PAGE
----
Aaron Kosminski: How The Jack The Ripper Suspect Died

The early 2000s brought a cavalcade of polished, high-tech crime procedurals that still echo through popular culture today. The public was entertained week after week by shows like CSI, Law and Order: SVU, and, we're making some assumptions here, JAG, as they told stories about suspiciously symmetrical police detectives utilizing borderline sci fi technology to solve mysteries with the 45 minute efficiency of a P.F. Chang's delivery service.

With that concept of police acumen in murder investigations in mind, the Whitechapel Murders can seem extra jarring. The case seems, at first glance, to have everything that your standard Elliot Stabler or Ice-T would need to make an arrest. There was at least one witness, a pattern to the crimes, and enough forensic evidence pooling on the ground to ruin your fresh new Keds. But nearly 150 years later, the identity of Jack the Ripper remains a point of debate. Depending on who you ask, he (or she) could have been royalty, or a butcher, or a doctor, or, according to one particularly magical hypothesis outlined by the BBC, Alice in Wonderland author Lewis Carroll.

A prominent suspect with contemporary investigators is Aaron Kosminski, a deeply unstable Polish immigrant who moved to England in 1881. Could he have been Jack the Ripper? And how did the story of this suspicious character end?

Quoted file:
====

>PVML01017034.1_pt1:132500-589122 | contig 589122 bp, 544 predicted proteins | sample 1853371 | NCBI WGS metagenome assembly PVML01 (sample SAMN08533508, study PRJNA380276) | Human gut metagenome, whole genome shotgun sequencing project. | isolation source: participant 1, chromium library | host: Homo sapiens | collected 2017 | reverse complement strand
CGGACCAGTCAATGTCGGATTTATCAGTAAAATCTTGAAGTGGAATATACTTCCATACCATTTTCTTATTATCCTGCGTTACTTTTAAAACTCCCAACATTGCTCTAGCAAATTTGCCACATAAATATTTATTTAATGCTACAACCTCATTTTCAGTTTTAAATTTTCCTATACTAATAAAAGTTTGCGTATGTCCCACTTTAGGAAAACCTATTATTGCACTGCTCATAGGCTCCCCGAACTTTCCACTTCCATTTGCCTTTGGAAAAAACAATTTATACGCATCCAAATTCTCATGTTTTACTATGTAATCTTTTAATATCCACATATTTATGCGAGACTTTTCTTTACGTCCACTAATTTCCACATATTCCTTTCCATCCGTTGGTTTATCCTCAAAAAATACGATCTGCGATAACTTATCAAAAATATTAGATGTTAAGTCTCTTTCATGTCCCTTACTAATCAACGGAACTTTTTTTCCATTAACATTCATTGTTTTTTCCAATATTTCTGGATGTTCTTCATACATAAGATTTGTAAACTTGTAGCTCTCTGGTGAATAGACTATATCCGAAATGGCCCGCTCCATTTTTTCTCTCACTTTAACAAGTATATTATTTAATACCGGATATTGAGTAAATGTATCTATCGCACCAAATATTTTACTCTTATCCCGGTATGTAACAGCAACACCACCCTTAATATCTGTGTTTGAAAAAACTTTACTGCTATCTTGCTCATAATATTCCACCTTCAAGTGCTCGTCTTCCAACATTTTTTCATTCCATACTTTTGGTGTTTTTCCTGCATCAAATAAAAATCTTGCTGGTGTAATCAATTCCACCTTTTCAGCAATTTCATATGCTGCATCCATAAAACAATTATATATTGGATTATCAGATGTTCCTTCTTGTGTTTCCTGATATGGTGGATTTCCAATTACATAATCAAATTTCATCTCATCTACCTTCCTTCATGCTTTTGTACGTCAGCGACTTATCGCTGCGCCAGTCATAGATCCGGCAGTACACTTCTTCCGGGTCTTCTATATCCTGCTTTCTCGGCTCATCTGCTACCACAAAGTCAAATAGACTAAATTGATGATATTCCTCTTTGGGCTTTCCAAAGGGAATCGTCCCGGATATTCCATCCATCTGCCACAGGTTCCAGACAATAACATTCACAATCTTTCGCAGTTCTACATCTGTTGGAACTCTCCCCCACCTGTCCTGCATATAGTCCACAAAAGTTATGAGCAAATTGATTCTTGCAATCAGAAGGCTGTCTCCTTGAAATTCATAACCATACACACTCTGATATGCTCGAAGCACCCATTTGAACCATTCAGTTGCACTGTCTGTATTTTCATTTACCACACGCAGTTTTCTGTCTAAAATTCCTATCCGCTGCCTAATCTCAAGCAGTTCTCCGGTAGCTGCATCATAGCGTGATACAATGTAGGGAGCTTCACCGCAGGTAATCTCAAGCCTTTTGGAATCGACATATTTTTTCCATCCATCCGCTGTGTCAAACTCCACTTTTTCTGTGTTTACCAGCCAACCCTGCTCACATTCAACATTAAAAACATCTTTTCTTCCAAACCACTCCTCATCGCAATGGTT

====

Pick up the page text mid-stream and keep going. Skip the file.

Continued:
Was Kosminski the Ripper?

According to Ripper website Whitechapel Jack, Kosminski was 23 when the murders took place, and he lived in close proximity to one of the murders generally attributed to Jack the Ripper. Many modern armchair investigators have pointed to Kosminski over the years, pointing out that his vocation as a hairdresser would have made him an expert with a blade, and that his disturbing behavior was, at the very least, heeby-jeeby inducing. DNA evidence left on a shawl found near one of the Ripper victims was analyzed in 2014 and 2019, and pointed to Aaron as a likely culprit

There are holes in the theory. Kosminski had a difficult time with the English language, making it unlikely that he would be able to lure victims in. The DNA analysis could be called circumstantial, as expert in the field Peter Gill has stated that "The shawl is of dubious origin and has been handled by several people who could have shared that mitochondrial DNA profile."

Kosminski was also, and this is a fun sentence, maybe too crazy to commit the crimes. By the end of his life, Kosminski was reportedly incapable of eating food that was handed to him due to severe paranoia, and would only consume scraps of trash that he found on the floor. He wound up committed to the Leavesden Asylum for the last 25 years of his life, where he died of gangrene, emaciated and alone, in 1919.